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yks 6nnetu hing
08-21-2009, 08:05 AM
wait for it....

wait for it...





there's life on Earth! Scientifically proven! and detected from space!

http://blogs.discovermagazine.com/badastronomy/2009/08/04/lcross-detects-life-on-earth/

Zanguini
08-21-2009, 08:25 AM
Hmmm what if aliens dont breathe oxygen?
All of my aliens breathe methane.

Gilshalos Sedai
08-21-2009, 08:39 AM
Yeah... calibrating the instruments to look for oxygen consumption ... probably not the best way to look for life. I imagine a methane breathing species would scan our planet and conclude there was no life here, either.

GonzoTheGreat
08-21-2009, 09:19 AM
On the other hand, now we know that we can actually detect some life. That's better than before, when we only knew that we might fail to detect life if it was there. Of course, we still have the latter, as Zan points out, so we really haven't lost anything as a result of this. That's government money well spent, I would say.
Be honest: how often do you gain something from a government program without losing something else at the same time?

Crispin's Crispian
08-21-2009, 09:54 AM
I don't think there is just one way to search for life. Searching for free oxygen is certainly not a bad way to look for life, even if it's incomplete.

Why would we assume methane is going to be more common?

Gilshalos Sedai
08-21-2009, 10:03 AM
It was just an example.

Hopper
08-21-2009, 10:41 AM
wait for it....

wait for it...





there's life on Earth! Scientifically proven! and detected from space!

http://blogs.discovermagazine.com/badastronomy/2009/08/04/lcross-detects-life-on-earth/Yes, but the important question is whether there's intelligent life on Earth.

Gilshalos Sedai
08-21-2009, 10:50 AM
"The surest sign of intelligent life in the Universe is that none of it has tried to contact us yet." --Bill Watterston, Calvin & Hobbes.

GonzoTheGreat
08-21-2009, 10:58 AM
I don't think there is just one way to search for life. Searching for free oxygen is certainly not a bad way to look for life, even if it's incomplete.

Why would we assume methane is going to be more common?Well, there is quite a lot of the stuff on other planets. All the gas giants have quite a bit of methane on them.

Mars too has some methane in the atmosphere. There it is not known whether that is the result of geological processes or of underground life.

All in all, the detection of methane tells you that you've detected methane. Only in very special cases (Earth, possibly Mars) may it provide additional information.

Oxygen, on the other hand, is such a reactive gas that there is no known non-life-related mechanism which can produce significant quantities of it in a planetary atmosphere. It would simply react with something in a short while, and thus disappear.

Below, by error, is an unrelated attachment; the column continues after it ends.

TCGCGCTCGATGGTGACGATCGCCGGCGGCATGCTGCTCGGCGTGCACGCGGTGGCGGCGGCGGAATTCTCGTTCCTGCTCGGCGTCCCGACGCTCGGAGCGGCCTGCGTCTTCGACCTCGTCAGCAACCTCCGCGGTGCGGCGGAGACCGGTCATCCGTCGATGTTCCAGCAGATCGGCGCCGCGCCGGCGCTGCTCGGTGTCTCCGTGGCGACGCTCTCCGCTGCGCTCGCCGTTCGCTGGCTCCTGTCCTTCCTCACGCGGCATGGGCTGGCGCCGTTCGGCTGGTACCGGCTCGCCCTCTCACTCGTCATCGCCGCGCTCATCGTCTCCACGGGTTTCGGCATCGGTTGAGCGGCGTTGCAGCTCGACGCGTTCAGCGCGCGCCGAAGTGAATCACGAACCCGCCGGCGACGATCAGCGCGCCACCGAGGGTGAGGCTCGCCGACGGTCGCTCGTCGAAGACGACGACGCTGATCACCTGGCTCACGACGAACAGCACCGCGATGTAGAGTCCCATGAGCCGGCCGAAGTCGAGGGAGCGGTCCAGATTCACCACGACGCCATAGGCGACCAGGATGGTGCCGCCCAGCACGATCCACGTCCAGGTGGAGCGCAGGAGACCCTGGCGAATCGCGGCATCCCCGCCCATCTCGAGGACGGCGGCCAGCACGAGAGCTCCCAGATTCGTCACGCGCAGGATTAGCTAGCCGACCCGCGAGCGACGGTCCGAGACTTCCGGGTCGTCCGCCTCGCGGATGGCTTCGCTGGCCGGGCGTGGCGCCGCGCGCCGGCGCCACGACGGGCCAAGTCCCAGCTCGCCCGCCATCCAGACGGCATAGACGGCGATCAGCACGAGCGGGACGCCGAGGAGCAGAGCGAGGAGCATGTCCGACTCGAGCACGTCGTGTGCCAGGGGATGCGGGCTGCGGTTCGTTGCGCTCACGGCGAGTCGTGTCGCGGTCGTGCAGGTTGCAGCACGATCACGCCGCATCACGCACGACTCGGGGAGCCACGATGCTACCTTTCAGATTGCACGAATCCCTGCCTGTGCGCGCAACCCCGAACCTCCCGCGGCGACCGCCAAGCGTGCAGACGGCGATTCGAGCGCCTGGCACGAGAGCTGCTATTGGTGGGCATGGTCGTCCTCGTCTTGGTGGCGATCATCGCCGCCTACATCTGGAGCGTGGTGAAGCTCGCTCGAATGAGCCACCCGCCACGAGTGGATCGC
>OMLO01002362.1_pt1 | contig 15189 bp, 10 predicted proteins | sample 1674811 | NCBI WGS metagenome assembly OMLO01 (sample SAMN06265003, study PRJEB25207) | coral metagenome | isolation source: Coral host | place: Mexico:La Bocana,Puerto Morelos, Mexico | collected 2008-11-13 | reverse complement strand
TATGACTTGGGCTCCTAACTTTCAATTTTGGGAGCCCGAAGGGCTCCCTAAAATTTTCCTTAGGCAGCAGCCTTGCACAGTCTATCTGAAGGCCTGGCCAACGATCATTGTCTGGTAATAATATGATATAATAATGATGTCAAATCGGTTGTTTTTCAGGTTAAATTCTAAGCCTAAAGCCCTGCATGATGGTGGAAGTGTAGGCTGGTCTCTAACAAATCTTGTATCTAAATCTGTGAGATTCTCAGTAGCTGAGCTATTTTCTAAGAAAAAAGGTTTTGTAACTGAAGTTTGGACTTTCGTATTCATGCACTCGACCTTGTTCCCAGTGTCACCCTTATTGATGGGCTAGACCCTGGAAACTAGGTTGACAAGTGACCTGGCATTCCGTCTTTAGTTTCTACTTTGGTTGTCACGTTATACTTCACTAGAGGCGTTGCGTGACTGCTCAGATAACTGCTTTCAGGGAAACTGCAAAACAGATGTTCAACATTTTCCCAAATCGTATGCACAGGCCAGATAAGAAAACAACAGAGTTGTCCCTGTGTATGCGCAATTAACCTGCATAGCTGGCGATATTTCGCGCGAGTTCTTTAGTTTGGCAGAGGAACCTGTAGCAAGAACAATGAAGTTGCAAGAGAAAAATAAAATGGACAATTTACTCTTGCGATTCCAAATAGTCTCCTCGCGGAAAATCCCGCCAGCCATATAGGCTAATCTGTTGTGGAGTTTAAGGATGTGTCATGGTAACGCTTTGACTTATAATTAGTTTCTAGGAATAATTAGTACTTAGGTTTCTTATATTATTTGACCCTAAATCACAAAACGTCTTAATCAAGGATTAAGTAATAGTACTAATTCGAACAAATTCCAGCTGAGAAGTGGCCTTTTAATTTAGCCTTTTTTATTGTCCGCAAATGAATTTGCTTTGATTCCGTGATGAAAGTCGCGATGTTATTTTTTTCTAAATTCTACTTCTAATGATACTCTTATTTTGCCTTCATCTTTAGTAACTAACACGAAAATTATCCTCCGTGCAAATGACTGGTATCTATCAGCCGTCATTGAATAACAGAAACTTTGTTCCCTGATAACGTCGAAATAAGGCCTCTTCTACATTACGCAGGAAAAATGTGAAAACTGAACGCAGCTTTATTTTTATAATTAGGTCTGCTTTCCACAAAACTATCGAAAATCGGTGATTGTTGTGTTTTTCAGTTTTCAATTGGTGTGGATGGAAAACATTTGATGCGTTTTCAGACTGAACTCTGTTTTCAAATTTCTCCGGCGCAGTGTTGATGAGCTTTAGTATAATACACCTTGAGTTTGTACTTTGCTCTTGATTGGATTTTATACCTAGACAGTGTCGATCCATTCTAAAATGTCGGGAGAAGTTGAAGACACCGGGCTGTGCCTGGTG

For instance: if photosynthesis stopped on Earth, then in a couple of million years the oxygen concentration of the atmosphere would sink below one percent. On a lifetime of billions of years, that's rather quick.
Thus, if you do detect oxygen on a planet, then the only known explanation is that there is life.

Crispin's Crispian
08-21-2009, 11:20 AM
Well, there is quite a lot of the stuff on other planets. All the gas giants have quite a bit of methane on them.

Mars too has some methane in the atmosphere. There it is not known whether that is the result of geological processes or of underground life.

All in all, the detection of methane tells you that you've detected methane. Only in very special cases (Earth, possibly Mars) may it provide additional information.

Oxygen, on the other hand, is such a reactive gas that there is no known non-life-related mechanism which can produce significant quantities of it in a planetary atmosphere. It would simply react with something in a short while, and thus disappear.
For instance: if photosynthesis stopped on Earth, then in a couple of million years the oxygen concentration of the atmosphere would sink below one percent. On a lifetime of billions of years, that's rather quick.
Thus, if you do detect oxygen on a planet, then the only known explanation is that there is life.Sorry--that's not what I meant. I meant why would we assume methane breathers would be more common? The specific chemistry involved with oxygen and respiration seems pretty, well, specific.

GonzoTheGreat
08-21-2009, 11:53 AM
Planets with methane in their atmospheres seem a lot more common, and they are generally rather big too. Together, that means a lot of opportunity for methane breathers to live happily.
Of course, whether or not such life is actually possible is another thing, but that's a problem for biologists, not something astronomers need worry about. Apart from the astro-biologists, but that's their own fault.